## mercoledì, aprile 22, 2009

### Why the exponential function?

In the first lecture of the point processes course, we have used at least twice the exponential function. It is maybe worth to shortly explain why the exponential function can be represented in different ways.
We are mainly concerned with the identities
e^{x} =  \sum_{n=0}^\infty \frac{x^n}{n!}= \lim_n (1+\frac{x}{n})^n

Let us start by defining the exponential function to be the only function for which
f(x) = f'(x)

up to a scalar factor. So, we have to check that both definitions enjoy this property. If it is case, then they will both agree with the exponential function, assumed that everything converges.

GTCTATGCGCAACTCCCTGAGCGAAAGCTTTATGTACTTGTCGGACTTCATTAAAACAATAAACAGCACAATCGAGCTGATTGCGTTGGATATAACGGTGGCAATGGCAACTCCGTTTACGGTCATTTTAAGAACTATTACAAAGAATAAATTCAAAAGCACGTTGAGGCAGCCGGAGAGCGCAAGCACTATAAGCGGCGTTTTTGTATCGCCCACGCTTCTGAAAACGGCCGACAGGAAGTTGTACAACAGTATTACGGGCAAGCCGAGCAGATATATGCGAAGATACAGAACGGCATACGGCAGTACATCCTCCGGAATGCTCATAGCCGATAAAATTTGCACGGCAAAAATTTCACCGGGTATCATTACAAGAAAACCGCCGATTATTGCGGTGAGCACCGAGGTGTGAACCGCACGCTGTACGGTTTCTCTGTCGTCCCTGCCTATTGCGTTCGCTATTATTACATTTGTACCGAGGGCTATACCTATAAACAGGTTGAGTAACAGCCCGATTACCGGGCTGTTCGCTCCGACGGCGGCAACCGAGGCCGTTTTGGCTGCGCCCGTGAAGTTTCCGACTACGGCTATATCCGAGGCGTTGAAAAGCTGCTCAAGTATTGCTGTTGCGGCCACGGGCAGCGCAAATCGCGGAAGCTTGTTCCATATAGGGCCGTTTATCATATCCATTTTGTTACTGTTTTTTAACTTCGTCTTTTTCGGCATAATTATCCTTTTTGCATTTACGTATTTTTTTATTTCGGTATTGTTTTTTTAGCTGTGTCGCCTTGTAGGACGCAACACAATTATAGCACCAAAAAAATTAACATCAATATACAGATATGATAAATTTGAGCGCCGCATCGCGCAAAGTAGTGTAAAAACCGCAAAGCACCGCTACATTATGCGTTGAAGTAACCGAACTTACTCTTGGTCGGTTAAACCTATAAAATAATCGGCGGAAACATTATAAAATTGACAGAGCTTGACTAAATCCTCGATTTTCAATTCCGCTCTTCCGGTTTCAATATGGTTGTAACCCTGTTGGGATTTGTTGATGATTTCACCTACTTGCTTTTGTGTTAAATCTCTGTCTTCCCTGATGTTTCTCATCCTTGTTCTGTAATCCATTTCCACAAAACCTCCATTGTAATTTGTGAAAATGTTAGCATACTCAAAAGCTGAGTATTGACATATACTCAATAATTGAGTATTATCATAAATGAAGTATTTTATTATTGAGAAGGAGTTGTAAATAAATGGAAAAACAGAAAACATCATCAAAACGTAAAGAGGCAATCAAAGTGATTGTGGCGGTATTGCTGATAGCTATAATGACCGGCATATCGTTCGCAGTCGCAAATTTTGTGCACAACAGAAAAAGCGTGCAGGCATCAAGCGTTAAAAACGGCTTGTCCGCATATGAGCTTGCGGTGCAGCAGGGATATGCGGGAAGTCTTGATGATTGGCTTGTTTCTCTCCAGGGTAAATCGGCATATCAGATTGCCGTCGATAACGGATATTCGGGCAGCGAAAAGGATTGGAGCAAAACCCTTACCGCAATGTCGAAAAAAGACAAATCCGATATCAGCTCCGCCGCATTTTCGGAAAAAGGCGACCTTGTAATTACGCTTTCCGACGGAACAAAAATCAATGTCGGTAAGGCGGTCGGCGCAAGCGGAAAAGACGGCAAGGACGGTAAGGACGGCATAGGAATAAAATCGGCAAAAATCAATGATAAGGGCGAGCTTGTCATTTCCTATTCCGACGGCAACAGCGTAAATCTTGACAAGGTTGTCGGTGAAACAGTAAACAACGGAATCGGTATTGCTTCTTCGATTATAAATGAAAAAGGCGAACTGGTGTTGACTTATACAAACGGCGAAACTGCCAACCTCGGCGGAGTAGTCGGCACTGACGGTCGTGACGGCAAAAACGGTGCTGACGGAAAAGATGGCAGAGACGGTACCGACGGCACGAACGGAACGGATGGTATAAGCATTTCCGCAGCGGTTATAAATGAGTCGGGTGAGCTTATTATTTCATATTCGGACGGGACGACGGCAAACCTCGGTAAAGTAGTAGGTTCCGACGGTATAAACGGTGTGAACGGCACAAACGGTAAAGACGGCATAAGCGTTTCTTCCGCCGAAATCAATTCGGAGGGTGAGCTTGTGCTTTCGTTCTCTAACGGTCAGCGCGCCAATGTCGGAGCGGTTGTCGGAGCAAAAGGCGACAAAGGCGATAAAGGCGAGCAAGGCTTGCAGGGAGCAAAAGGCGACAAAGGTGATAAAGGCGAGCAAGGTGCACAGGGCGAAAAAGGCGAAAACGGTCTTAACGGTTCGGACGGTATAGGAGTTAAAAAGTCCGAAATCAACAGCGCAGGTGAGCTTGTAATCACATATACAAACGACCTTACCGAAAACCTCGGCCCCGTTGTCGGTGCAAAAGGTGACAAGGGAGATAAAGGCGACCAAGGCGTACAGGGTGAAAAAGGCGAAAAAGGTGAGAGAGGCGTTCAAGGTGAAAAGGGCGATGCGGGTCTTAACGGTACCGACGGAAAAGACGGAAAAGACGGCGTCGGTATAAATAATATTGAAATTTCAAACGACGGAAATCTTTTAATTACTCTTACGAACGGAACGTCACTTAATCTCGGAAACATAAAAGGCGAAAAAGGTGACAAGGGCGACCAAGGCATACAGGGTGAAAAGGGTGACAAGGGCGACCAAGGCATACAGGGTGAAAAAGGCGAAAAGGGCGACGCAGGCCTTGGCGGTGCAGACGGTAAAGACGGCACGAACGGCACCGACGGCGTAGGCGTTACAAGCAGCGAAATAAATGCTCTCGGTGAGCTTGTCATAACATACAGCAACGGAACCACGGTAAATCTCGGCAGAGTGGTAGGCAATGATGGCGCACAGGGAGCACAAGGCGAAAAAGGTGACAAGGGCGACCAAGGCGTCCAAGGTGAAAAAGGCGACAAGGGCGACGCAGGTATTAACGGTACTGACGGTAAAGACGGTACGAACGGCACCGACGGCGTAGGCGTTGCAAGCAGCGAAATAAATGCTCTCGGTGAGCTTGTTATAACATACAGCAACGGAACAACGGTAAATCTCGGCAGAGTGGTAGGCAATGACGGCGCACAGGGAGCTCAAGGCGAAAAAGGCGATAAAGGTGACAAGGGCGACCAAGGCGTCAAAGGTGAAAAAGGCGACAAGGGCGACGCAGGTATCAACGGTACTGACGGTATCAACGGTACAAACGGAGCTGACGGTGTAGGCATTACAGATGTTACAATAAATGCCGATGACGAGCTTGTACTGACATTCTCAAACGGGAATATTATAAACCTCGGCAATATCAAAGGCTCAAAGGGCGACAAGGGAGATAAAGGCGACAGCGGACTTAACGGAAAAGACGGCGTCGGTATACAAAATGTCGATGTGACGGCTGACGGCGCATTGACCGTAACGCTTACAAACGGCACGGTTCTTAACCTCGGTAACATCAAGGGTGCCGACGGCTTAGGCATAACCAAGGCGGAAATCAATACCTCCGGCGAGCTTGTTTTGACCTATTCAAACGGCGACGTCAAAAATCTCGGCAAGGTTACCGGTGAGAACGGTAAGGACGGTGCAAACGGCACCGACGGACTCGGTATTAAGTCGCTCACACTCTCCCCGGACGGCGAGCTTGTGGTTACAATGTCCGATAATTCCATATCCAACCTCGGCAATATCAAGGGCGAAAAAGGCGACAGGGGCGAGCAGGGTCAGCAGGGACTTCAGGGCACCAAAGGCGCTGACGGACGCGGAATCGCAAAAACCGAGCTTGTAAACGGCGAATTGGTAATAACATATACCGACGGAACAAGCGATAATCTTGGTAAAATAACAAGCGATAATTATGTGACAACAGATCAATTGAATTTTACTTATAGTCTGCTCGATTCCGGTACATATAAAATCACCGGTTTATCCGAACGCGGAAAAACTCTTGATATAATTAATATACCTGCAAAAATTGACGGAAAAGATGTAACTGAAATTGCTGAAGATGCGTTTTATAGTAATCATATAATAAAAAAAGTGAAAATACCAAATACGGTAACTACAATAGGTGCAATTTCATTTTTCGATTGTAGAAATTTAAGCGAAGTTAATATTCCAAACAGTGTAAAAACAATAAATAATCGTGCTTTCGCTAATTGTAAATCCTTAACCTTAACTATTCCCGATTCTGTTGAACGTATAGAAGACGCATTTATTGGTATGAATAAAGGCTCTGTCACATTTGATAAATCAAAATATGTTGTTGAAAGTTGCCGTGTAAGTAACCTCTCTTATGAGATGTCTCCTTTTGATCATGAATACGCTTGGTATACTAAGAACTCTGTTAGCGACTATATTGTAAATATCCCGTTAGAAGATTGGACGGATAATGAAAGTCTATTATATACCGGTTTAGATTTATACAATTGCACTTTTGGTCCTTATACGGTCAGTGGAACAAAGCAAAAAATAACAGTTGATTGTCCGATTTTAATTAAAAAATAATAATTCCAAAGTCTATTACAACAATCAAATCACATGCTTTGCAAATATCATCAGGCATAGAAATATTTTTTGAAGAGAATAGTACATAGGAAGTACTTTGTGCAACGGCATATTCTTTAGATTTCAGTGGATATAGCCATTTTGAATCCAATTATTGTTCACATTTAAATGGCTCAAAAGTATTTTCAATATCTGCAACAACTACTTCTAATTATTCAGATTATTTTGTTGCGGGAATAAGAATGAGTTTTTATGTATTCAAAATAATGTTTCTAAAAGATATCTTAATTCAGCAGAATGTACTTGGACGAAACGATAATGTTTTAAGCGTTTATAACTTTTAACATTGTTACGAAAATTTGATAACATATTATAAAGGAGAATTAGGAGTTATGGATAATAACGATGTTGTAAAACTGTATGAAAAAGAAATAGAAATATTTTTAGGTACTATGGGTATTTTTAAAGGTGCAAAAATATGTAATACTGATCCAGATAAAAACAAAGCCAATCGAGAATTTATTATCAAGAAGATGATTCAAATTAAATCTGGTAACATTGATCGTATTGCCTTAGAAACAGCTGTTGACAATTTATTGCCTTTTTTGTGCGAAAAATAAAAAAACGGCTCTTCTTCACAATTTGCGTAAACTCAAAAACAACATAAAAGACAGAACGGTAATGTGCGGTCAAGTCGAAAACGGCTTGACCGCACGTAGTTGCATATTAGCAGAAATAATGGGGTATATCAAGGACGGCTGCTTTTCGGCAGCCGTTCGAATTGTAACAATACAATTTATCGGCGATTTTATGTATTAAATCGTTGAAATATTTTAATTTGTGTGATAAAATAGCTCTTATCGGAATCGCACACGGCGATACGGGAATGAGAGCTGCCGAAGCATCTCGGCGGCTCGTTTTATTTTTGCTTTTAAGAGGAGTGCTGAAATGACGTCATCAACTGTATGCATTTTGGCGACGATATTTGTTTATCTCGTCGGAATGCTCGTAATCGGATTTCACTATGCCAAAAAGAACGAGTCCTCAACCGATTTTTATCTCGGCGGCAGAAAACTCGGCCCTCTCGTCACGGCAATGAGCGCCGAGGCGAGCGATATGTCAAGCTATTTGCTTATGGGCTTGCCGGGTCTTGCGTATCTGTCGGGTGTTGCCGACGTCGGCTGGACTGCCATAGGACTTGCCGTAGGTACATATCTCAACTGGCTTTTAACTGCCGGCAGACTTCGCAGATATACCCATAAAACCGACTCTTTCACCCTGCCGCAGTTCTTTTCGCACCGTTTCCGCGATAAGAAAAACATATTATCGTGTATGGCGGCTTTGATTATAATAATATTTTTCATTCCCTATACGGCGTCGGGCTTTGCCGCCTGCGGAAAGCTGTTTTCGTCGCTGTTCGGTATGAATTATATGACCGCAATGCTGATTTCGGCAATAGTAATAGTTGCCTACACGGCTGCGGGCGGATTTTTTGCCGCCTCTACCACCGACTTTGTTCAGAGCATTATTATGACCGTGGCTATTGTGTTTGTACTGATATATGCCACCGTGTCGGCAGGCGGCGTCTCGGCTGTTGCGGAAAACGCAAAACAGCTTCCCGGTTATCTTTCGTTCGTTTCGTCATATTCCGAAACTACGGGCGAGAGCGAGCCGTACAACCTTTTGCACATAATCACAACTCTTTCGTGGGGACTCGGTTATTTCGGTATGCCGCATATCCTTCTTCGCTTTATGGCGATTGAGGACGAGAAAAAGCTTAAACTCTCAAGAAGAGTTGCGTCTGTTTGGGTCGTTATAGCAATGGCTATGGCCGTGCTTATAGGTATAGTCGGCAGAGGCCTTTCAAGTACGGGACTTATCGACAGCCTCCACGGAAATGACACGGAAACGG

Let us check it for the first formula. Deriving term by term yields
d/dx\sum_{n=0}^\infty \frac{x^n}{n!} = \sum_{n=1}^\infty \frac{n x^{n-1}}{n!}=\sum_{n=1}^\infty \frac{ x^{n-1}}{(n-1)!}

By calling k the term n-1 we obtain our desired identity.

For the second one, observe that
d/dx f^n(x) = nf'(x)f^{n-1}(x)

Applying this to the product in the formula we obtain
d/dx(1+\frac{x}{n})^n  =\frac{n}{n} (1+\frac{x}{n})^{n-1}

But since
\lim_n (1+\frac{x}{n})=1

one could hope that the identity holds. But here we have some difficulties with the convergence, indeed.

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